Leonard Cohen humbly accepted the Glenn Gould Prize on May 14 in Toronto, and then promptly gave away the $50,000 that goes with it to the Canada Council for the Arts.
“Thank you so much … how very kind of you to greet me with such hospitality,” the 77-year-old poet, songwriter, singer and author said as he briefly doffed his trademark black fedora. Cohen kept his acceptance remarks short so as to allow maximum time onstage for the musicians who had come to honor him by performing covers of some of his most famous songs. Among them were Illinois country-folk songwriter John Prine, Toronto roots outfit Cowboy Junkies and Blue Rodeo’s Greg Keelor. Cohen’s son Adam was also there to fete his father, performing “Hey, That’s No Way To Say Goodbye” and the 1967 hit “So Long, Marianne.”
Cohen did, however, take the time to tell the story of how he first met the late Glenn Gould, the eccentric piano virtuoso, many years ago. Cohen was 20 years old at the time and had gone to Gould’s Toronto home to interview him for an article. In an age before tape recorders, Cohen had to write everything down. When the interview, initially meant to take only a few minutes stretched on for hours, Cohen stopped taking notes. “I was so engrossed by what he was saying, I stopped taking notes. Those words were burned into my soul,” Cohen recounted. The only problem was that when he returned home to Montreal to write the article, “I couldn’t remember a word that he said.”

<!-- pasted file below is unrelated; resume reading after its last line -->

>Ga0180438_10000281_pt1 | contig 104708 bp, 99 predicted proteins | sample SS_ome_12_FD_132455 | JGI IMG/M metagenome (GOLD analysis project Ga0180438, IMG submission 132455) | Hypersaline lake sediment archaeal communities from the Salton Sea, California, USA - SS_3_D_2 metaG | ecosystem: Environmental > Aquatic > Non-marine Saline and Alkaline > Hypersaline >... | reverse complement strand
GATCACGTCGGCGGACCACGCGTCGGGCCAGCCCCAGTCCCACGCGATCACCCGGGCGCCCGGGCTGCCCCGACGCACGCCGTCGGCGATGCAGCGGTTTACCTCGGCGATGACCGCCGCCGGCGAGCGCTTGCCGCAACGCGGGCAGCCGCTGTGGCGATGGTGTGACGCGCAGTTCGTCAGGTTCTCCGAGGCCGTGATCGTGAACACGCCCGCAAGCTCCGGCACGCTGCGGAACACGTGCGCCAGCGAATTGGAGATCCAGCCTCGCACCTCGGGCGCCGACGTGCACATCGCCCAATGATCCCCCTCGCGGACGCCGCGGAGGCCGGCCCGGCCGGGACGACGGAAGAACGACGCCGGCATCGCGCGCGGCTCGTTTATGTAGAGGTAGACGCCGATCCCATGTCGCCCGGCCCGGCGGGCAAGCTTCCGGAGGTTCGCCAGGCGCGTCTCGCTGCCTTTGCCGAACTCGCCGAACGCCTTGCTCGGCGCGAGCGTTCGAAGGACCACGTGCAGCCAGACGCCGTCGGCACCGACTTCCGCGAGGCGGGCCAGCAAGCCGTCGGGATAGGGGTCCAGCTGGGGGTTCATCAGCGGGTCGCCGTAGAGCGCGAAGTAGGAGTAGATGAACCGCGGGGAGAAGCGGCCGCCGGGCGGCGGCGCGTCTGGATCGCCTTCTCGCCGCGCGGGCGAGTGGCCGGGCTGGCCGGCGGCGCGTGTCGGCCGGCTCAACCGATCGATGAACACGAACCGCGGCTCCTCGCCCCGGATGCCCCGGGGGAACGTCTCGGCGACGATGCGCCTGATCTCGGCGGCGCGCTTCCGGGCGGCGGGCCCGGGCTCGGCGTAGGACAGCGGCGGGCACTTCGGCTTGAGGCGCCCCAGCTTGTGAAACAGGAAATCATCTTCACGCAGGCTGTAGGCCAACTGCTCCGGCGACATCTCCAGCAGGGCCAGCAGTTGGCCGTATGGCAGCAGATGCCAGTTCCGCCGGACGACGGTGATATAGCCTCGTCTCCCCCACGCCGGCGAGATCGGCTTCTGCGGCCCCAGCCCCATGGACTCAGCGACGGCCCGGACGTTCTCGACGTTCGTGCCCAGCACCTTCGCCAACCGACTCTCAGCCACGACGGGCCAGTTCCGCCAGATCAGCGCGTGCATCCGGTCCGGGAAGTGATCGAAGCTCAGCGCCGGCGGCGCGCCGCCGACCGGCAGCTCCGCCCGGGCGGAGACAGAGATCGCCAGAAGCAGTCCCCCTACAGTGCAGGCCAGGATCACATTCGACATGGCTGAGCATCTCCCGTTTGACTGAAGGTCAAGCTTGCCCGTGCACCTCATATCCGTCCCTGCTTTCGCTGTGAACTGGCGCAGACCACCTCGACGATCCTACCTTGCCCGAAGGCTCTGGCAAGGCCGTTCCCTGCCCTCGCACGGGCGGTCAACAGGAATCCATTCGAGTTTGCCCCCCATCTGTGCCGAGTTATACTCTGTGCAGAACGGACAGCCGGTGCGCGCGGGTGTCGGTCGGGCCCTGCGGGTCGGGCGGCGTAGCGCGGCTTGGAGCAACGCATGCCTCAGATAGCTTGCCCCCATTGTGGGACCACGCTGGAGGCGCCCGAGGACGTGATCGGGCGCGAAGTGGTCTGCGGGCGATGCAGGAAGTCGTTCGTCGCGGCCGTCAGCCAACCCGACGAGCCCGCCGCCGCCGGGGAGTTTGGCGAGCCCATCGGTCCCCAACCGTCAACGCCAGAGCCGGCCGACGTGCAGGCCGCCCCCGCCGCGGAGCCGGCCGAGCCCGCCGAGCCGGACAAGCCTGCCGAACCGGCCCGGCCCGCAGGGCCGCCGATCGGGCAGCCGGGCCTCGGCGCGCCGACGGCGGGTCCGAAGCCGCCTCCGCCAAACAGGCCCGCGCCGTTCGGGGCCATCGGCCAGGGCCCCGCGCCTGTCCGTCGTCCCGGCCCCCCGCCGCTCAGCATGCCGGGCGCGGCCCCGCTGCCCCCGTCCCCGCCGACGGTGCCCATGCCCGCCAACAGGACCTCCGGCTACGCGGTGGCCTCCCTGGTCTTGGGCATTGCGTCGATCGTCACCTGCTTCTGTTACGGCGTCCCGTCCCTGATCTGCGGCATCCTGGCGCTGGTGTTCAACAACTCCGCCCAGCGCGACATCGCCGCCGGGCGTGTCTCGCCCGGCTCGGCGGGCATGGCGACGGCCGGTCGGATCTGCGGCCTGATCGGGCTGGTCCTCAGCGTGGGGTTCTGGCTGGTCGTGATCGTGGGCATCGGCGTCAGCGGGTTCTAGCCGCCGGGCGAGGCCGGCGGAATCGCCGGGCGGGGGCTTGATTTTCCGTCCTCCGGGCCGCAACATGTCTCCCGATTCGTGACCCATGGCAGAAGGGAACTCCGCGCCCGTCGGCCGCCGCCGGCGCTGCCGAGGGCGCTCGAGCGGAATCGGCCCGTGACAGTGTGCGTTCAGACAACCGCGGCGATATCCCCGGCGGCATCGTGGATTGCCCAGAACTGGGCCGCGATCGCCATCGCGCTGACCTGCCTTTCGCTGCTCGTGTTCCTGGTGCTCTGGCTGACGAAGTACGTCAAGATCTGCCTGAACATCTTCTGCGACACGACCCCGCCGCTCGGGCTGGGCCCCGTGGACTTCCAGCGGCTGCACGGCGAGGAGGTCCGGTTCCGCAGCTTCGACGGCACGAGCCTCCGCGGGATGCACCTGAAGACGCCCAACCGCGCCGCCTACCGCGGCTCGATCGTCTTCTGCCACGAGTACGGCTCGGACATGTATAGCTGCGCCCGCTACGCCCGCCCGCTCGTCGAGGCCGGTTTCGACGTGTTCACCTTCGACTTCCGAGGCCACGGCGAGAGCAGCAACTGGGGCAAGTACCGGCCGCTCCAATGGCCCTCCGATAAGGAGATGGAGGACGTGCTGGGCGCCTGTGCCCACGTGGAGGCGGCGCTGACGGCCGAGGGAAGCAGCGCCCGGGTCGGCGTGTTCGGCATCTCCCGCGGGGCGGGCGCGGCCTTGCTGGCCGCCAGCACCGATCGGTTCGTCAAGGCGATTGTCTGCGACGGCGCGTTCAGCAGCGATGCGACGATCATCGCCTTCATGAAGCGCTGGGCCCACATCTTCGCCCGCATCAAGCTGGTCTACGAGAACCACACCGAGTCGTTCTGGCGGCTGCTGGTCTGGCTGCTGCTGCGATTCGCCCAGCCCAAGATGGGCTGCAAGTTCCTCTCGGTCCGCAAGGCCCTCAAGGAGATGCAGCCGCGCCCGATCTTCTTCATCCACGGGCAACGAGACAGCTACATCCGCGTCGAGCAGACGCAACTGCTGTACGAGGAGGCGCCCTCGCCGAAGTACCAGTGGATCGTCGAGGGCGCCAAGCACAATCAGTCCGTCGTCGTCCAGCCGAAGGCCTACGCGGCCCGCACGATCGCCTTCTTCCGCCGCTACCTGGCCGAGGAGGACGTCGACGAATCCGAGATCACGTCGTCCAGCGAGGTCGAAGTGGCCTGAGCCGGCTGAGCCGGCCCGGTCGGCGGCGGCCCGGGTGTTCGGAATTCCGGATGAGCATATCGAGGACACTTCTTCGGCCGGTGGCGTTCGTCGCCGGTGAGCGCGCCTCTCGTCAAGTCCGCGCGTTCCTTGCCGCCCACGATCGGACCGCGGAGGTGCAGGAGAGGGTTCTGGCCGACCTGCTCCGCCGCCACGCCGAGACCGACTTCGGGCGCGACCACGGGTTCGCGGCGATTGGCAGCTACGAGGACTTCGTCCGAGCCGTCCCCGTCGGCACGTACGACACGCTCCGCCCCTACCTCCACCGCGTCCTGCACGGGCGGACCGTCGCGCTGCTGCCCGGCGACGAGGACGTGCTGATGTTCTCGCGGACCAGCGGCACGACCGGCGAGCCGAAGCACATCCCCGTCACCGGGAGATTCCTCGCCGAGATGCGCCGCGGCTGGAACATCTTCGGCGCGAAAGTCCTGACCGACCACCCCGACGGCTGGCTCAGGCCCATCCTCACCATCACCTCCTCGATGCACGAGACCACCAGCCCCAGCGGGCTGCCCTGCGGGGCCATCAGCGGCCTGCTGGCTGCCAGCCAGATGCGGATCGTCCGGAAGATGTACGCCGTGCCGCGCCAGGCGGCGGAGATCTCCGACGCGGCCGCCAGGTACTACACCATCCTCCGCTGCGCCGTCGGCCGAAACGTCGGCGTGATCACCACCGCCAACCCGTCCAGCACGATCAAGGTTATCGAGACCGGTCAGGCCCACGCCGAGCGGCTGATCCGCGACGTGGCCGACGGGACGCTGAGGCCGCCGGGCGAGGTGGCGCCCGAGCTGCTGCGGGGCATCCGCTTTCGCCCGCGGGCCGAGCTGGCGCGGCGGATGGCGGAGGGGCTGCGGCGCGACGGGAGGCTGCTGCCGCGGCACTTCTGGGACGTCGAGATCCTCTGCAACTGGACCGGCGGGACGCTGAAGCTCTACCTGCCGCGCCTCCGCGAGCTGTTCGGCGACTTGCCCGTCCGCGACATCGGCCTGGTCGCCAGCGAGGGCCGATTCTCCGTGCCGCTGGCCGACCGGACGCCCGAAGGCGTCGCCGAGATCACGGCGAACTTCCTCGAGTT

Actor Alan Rickman, author Michael Ondaatje, and journalist and stateswoman Adrienne Clarkson came on stage to praise Cohen, who is the ninth recipient of this biennial award. But perhaps the simplest and most moving tribute came from Adam Cohen. “I welled up when my father was speaking. I’m so honored to be part of this honor,” the son said. “Thank you for the music. Thank you dad.”